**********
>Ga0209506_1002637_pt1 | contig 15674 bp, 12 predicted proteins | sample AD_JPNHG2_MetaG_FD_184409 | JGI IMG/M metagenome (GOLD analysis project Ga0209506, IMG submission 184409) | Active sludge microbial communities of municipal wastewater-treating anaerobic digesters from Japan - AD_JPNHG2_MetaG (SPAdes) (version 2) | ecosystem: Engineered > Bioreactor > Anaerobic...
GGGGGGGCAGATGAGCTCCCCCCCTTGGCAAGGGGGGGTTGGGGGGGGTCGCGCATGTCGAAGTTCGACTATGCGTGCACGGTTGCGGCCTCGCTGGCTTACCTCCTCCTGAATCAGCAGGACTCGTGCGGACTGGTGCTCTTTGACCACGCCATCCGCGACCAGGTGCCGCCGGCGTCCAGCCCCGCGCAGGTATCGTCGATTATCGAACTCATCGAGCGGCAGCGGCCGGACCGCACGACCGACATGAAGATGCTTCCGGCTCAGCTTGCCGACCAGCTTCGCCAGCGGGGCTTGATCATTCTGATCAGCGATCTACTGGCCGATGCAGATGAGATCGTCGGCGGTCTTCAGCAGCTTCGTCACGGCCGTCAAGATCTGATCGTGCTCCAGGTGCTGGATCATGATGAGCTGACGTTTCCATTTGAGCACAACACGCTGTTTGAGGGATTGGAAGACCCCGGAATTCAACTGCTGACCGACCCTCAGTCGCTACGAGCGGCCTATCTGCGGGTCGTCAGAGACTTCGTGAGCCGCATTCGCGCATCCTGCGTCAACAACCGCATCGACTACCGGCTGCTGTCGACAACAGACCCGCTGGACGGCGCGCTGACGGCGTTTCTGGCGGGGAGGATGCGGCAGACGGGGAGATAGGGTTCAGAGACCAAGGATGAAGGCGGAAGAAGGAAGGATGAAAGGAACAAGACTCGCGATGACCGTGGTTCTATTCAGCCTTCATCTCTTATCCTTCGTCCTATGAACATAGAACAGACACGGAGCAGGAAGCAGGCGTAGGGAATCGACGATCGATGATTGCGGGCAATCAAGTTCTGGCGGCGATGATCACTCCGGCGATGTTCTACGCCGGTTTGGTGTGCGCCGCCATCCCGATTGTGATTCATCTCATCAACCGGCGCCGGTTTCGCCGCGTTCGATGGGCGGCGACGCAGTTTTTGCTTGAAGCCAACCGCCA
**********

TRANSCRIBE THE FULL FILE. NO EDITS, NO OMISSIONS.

>Ga0209506_1002637_pt1 | contig 15674 bp, 12 predicted proteins | sample AD_JPNHG2_MetaG_FD_184409 | JGI IMG/M metagenome (GOLD analysis project Ga0209506, IMG submission 184409) | Active sludge microbial communities of municipal wastewater-treating anaerobic digesters from Japan - AD_JPNHG2_MetaG (SPAdes) (version 2) | ecosystem: Engineered > Bioreactor > Anaerobic...
GGGGGGGCAGATGAGCTCCCCCCCTTGGCAAGGGGGGGTTGGGGGGGGTCGCGCATGTCGAAGTTCGACTATGCGTGCACGGTTGCGGCCTCGCTGGCTTACCTCCTCCTGAATCAGCAGGACTCGTGCGGACTGGTGCTCTTTGACCACGCCATCCGCGACCAGGTGCCGCCGGCGTCCAGCCCCGCGCAGGTATCGTCGATTATCGAACTCATCGAGCGGCAGCGGCCGGACCGCACGACCGACATGAAGATGCTTCCGGCTCAGCTTGCCGACCAGCTTCGCCAGCGGGGCTTGATCATTCTGATCAGCGATCTACTGGCCGATGCAGATGAGATCGTCGGCGGTCTTCAGCAGCTTCGTCACGGCCGTCAAGATCTGATCGTGCTCCAGGTGCTGGATCATGATGAGCTGACGTTTCCATTTGAGCACAACACGCTGTTTGAGGGATTGGAAGACCCCGGAATTCAACTGCTGACCGACCCTCAGTCGCTACGAGCGGCCTATCTGCGGGTCGTCAGAGACTTCGTGAGCCGCATTCGCGCATCCTGCGTCAACAACCGCATCGACTACCGGCTGCTGTCGACAACAGACCCGCTGGACGGCGCGCTGACGGCGTTTCTGGCGGGGAGGATGCGGCAGACGGGGAGATAGGGTTCAGAGACCAAGGATGAAGGCGGAAGAAGGAAGGATGAAAGGAACAAGACTCGCGATGACCGTGGTTCTATTCAGCCTTCATCTCTTATCCTTCGTCCTATGAACATAGAACAGACACGGAGCAGGAAGCAGGCGTAGGGAATCGACGATCGATGATTGCGGGCAATCAAGTTCTGGCGGCGATGATCACTCCGGCGATGTTCTACGCCGGTTTGGTGTGCGCCGCCATCCCGATTGTGATTCATCTCATCAACCGGCGCCGGTTTCGCCGCGTTCGATGGGCGGCGACGCAGTTTTTGCTTGAAGCCAACCGCCA